"Use of Weapons" Iain M. Banks

I'm reading through the Iain M. Banks in "the order they are on the shelf" which I have a suspicion might be random. Most (all?) of the half a dozen or so that we own are standalone I believe, so this should work out OK. I'm pretty sure I've read all of them before but sufficiently long ago that I can't remember what happens.

Use of Weapons is set in Banks's Culture universe - a far future human & AI interstellar, well, culture who are very much post-scarcity. They are one of the more technologically advanced civilisations in their era & part of the universe, and they benevolently interfere in the affairs of other civilisations to make sure things go the way they feel they should. To do this they often hire members of other civilisations to do the dirty work, and Zakalwe was one of these operatives. He's retired, mostly, but Special Circumstances (the interfering branch of the Culture) think he's the only man for this particular job and Diziet Sma (a human Culture citizen) and Skaffen-Amtiskaw (a drone, an AI Culture citizen) are dispatched to persuade him to join them.

The story is told in a very non-linear fashion, and it's not always entirely clear where the episode you're reading fits into the narrative but it doesn't feel confusing. Towards the end it begins to coalesce into a coherent whole, but it's not until the last (pre-epilogue) scene that you get the final piece of information that makes it snap completely into focus. And not the focus you might've expected.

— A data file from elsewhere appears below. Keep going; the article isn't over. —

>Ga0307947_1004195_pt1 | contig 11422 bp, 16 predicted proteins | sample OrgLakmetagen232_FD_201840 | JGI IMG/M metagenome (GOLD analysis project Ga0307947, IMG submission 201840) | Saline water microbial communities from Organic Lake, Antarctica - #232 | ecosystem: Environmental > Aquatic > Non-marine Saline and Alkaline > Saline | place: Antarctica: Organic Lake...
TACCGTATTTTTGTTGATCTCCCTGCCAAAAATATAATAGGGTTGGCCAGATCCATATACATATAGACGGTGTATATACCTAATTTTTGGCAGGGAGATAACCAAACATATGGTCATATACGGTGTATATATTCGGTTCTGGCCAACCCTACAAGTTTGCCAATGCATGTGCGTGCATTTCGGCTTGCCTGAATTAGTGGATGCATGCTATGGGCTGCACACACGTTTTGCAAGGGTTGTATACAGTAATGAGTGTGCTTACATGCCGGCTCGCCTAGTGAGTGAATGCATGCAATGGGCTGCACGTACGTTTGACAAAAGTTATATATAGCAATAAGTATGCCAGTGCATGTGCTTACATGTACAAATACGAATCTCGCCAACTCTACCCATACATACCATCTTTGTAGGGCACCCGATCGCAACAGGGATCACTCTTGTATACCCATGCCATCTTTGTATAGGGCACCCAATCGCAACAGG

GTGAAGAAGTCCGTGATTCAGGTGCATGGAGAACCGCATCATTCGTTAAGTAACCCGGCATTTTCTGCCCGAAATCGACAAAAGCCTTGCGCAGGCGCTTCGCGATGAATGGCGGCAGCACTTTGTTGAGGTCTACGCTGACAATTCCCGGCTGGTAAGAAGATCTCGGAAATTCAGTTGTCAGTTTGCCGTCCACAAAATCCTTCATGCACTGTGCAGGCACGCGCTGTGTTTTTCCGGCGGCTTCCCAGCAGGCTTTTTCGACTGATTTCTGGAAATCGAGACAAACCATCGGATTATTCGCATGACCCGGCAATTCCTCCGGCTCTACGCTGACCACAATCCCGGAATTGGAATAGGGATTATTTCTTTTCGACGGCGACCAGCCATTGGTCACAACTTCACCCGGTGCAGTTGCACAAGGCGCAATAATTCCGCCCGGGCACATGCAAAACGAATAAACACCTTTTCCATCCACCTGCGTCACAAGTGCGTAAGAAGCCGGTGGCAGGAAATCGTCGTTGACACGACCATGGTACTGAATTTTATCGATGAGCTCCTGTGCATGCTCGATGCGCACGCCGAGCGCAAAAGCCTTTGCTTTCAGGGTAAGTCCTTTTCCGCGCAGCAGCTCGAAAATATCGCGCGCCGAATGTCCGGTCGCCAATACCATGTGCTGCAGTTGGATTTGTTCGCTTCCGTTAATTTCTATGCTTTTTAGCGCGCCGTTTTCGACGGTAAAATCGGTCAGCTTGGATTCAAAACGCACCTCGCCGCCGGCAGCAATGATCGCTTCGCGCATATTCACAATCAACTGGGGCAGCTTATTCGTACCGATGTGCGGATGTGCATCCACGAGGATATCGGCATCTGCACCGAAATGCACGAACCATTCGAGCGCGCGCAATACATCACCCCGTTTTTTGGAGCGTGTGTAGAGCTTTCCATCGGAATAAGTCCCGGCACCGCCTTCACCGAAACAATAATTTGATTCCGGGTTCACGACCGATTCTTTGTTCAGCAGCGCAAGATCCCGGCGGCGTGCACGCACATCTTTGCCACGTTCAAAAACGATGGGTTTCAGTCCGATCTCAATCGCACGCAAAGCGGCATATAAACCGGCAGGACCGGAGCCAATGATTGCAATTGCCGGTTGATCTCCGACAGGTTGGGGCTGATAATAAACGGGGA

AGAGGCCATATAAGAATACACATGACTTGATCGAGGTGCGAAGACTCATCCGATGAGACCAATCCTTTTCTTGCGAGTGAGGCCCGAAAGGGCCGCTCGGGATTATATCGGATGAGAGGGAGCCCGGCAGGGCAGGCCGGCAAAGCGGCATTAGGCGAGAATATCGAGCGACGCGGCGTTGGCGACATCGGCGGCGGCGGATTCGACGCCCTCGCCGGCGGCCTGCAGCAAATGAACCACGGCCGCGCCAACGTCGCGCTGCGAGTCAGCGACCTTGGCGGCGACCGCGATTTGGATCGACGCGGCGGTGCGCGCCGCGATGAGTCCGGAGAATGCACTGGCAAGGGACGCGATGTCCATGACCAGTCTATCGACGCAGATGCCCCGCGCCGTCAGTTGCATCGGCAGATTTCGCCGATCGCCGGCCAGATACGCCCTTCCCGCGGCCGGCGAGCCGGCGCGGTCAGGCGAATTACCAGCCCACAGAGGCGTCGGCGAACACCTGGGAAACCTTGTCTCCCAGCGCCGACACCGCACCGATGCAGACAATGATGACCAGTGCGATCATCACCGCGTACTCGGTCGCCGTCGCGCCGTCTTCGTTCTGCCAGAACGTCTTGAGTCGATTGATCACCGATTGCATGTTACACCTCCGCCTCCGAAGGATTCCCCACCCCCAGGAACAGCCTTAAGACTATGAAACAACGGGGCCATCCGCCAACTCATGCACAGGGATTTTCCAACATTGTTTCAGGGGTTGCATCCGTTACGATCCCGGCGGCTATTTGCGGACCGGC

In some ways it reminded me of The Wasp Factory (post). Not in terms of gruesomeness, Use of Weapons wasn't short of gruesome but it wasn't as much front and centre as it was in The Wasp Factory. But it reminded me of it because of the way the very end of the book changes how all before it looked, yet you're left feeling like the clues were there and you just didn't see them. It did feel a bit like Banks cheated tho - there's a couple of sections where the reader is misled as to whose point of view we're seeing it from in a way that isn't possible to figure out till after the fact. Despite that the conclusion feels satisfying.

I'm sure I missed a lot of the stuff that's going on underneath the surface of the story, it felt like there was a lot of complexity there if you paid attention to it. Stuff to think about about identity, and atonement. But I'm not sure I've got my thoughts sufficiently sorted out to articulate any of them. Particularly not in a non-spoilery fashion, and it's a book it would be a shame to spoil - worth a first read through not knowing where it ends up I think.

This will stay out on the shelves, I enjoyed reading it and it's definitely worth a re-read (hopefully before I've forgotten what it was about again!).

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